By Maya Silver | Editor
“My childhood’s home I see again,
And sadden with the view …
The very spot where grew the bread
That formed my bones, I see.
How strange, old field, on thee to tread,
And feel I’m part of thee!”
—Abraham Lincoln, 1846
It all began in a one-room cabin in Indiana that served as a kitchen, living room, dining room, and bedroom for the Lincoln family. You could say that Lincoln was basically raised in the kitchen. Yet the culinary customs of presidents past are often overlooked in favor of their famous quotes and major accomplishments.
Luckily for us, however, award-winning author and cook Rae Katherine Eighmey paints a presidential portrait of President Abraham Lincoln through food in her new book, “Abraham Lincoln in the Kitchen: A Culinary View of Lincoln’s Life and Times.” Get to know Lincoln at the dinner table with Eighmey’s culinary vignettes.
Corn, in All its Many Forms
Under a tree, with a book in hand, Lincoln often snacked upon corn dodgers—small corn cakes. He also likely enjoyed hominy—grits made from stone-ground corn—and many other corn products due to its ease of cultivation compared to wheat flour.
makes 18 dodgers
2 c coarse cornmeal, preferably stone-ground
1/2 tsp salt
1 Tbsp melted butter or bacon drippings, plus more for cooking dodgers
1-1/2 c boiling water
1/3 c regular cornmeal (optional)
Mix coarse cornmeal and salt. Make a well in center and pour in butter or drippings. Pour boiling water over fat and stir carefully. Cool for 20 to 30 minutes. If needed, add a bit more water or up to 1/3 cup regular cornmeal to make a loose, workable dough. Place 2 tablespoons of dough in the palm of one hand and gently press into an oval 2-inches long and 1-inch wide. Over medium-high heat, melt 1 tablespoon of butter or drippings in skillet. Place dodgers in skillet, lower heat, and cook until bottoms are browned and tops are firm and dry, about 8 to 10 minutes. Flip carefully and finish cooking until browned on both sides, another 5 to 7 minutes.
Recipe adapted from Abraham Lincoln in the Kitchen by Rae Katherine Eighmey, courtesy of Smithsonian Books
The Gingerbread Boy
A gingerbread man was a rarer, but far more beloved, snack of Lincoln’s. His mother once gave him three homemade gingerbread men, which he took to eat beneath a hickory tree. A neighbor boy approached and said, “Gimme a man.” Lincoln gave him one and, as he slowly continued to eat his first, watched the boy gobble his up in two big bites.
“Abe,” said the neighbor boy. “Gimme that other’n.” I want it myself, thought Lincoln, but he gave it to him anyway and watched the boy devour it speedily.
“You seem to like gingerbread,” Lincoln observed.
“I don’t suppose there’s anybody on this earth likes gingerbread better’n I do,” the boy responded. “And I don’t suppose there’s anybody on this earth gets less’n I do.”
Before his election to the Illinois General Assembly, Lincoln dabbled professionally in the culinary world, filling the shoes of a corn and wheat mill overseer, flatboat trip cook, and general store manager. During his service in the Black Hawk War, Captain Lincoln likely drank whiskey and ate generous amounts of bacon with his troops.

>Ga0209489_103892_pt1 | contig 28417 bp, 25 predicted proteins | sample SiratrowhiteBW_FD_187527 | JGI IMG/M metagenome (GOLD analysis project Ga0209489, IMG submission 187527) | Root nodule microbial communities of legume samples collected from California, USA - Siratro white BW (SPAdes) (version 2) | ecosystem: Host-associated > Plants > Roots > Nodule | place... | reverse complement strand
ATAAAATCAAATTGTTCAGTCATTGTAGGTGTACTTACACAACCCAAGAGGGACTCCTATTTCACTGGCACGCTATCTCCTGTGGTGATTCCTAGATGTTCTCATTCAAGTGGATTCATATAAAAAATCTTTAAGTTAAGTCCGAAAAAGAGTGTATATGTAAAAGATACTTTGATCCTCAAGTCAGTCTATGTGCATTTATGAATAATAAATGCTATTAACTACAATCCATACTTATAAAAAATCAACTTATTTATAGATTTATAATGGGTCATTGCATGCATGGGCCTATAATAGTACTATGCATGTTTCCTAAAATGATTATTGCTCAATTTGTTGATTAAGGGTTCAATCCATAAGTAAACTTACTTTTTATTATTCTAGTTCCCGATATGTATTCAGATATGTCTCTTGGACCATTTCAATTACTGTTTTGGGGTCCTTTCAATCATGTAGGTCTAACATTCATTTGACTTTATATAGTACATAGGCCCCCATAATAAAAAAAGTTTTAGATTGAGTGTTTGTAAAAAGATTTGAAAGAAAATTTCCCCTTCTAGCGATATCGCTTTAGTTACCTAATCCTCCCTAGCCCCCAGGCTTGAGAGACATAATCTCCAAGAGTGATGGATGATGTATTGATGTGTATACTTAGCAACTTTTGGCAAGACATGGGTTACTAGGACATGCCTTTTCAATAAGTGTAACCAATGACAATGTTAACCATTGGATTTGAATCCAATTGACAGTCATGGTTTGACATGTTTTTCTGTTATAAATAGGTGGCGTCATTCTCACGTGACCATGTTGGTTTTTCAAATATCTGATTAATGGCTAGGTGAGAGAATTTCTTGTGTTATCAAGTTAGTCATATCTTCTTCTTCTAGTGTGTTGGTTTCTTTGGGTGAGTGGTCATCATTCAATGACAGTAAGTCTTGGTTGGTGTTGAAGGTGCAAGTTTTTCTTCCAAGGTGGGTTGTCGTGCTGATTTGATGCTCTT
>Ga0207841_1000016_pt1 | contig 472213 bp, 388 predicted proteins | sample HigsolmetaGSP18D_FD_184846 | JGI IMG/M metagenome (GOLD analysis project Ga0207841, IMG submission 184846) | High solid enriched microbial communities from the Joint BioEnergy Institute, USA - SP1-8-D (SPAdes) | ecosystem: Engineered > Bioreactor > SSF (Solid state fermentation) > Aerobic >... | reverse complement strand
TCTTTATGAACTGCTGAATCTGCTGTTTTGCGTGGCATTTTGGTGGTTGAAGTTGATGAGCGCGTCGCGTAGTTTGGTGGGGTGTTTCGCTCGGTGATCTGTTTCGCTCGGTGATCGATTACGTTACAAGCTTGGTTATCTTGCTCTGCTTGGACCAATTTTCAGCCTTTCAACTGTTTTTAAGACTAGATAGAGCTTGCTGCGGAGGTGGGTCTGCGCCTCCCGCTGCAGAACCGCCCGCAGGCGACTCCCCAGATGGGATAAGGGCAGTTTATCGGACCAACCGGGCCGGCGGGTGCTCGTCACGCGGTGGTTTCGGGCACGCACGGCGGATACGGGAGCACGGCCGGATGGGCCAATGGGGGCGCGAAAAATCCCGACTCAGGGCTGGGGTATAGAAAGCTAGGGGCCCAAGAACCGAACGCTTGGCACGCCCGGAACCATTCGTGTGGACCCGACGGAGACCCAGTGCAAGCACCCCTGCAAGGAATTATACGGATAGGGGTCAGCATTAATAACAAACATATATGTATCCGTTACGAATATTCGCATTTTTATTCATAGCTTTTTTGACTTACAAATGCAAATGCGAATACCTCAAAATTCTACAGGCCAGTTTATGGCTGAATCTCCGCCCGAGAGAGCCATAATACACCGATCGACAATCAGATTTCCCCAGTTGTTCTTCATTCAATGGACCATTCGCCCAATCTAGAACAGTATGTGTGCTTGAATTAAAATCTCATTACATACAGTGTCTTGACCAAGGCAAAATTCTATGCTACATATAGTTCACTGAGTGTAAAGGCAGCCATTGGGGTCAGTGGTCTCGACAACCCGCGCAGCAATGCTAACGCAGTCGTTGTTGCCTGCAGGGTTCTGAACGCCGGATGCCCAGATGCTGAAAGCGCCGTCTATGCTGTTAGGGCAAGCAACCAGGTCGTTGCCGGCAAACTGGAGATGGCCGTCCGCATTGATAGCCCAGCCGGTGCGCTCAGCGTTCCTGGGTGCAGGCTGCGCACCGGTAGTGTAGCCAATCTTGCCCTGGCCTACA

William Herndon, Lincoln’s law practice partner, noted that he frequently ate a breakfast of charcuterie, cheese, and crackers at work. Herndon also described Lincoln’s unique consumption of apples: “He would grasp it around the equatorial part, hold it thus until his thumb and forefinger met, sink his teeth into it, and then … begin eating at the blossom end … I never saw an apple thus disposed of by anyone else.”
The Sweet Life
During Lincoln’s courtship with Mary Todd, she made him an almond cake that he deemed, “the best cake I ever ate.” Whether or not this was a significant factor in their eventual betrothal, it certainly kept Lincoln close to the kitchen. He was even reputed to don a large blue apron himself and help Mary with the cooking on occasion.
According to charge accounts the Lincoln family kept at stores, one of their most popular purchases was sugar. They consumed a whopping gallon of sweet syrup every 10 to 12 days and approximately 11 pounds of sugar every two weeks. Perhaps Lincoln’s sweet tooth kept his wife busy preparing almond cakes and other baked goods by the basketful, or maybe their three sons poured generous amounts of syrup on their pancakes.
Food for Presidential Thought
In political office, Lincoln sustained the generosity he exhibited as a boy during the gingerbread incident. During a political barbecue, Lincoln relinquished his seat at the head of a table for an older waitress and dishwasher known as Granny. After her repeated refusals, he vacated his chair, taking his turkey leg and biscuit to eat beneath a tree.
Aside from being able to afford turkey, pork, and other meats, Lincoln developed an appetite for oysters—but only when cooked. He once refused a raw oysters, noting, “If I should eat a raw oyster with you, it would be the first time I had ever eaten one.”
The dinners surrounding Lincoln’s presidential election were equally memorable. Prior to his inauguration, he feasted upon mock turtle soup, corned beef and cabbage, parsley potatoes, and blackberry pie. After his inauguration, the party dined on a fussier meal of Potomac shad—a river herring—which gave everyone a nasty bout of food poisoning.